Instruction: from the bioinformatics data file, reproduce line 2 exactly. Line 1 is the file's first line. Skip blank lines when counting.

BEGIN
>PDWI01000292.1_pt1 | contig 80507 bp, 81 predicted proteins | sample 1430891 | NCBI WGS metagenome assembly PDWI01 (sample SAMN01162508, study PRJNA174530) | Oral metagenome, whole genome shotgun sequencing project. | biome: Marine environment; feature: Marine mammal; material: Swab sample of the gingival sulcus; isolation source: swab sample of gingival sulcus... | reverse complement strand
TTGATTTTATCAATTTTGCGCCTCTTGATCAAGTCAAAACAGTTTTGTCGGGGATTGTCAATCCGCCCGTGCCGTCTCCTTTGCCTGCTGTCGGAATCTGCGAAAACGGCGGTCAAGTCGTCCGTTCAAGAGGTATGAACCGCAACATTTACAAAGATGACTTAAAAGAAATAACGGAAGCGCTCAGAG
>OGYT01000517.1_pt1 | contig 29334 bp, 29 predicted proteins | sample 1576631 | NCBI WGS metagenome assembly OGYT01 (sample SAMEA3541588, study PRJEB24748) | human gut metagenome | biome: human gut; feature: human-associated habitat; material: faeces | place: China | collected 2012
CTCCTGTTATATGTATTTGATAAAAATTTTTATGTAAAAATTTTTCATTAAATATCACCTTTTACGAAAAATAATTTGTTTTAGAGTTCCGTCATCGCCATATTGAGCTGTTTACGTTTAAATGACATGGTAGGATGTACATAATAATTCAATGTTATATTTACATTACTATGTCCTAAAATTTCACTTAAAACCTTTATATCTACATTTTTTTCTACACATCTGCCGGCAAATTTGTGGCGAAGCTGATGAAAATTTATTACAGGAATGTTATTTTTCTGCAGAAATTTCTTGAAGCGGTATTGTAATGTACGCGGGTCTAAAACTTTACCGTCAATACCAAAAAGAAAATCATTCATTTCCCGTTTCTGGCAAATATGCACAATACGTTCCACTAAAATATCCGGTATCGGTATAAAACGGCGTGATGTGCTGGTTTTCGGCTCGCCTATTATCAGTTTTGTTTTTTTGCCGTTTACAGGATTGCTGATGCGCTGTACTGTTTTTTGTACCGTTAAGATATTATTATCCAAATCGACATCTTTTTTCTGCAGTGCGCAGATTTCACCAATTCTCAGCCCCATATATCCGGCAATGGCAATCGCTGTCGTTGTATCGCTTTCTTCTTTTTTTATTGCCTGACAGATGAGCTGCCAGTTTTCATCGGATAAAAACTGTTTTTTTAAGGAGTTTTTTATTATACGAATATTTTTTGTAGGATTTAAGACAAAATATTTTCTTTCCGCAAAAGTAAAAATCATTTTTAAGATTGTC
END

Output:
TTGATTTTATCAATTTTGCGCCTCTTGATCAAGTCAAAACAGTTTTGTCGGGGATTGTCAATCCGCCCGTGCCGTCTCCTTTGCCTGCTGTCGGAATCTGCGAAAACGGCGGTCAAGTCGTCCGTTCAAGAGGTATGAACCGCAACATTTACAAAGATGACTTAAAAGAAATAACGGAAGCGCTCAGAG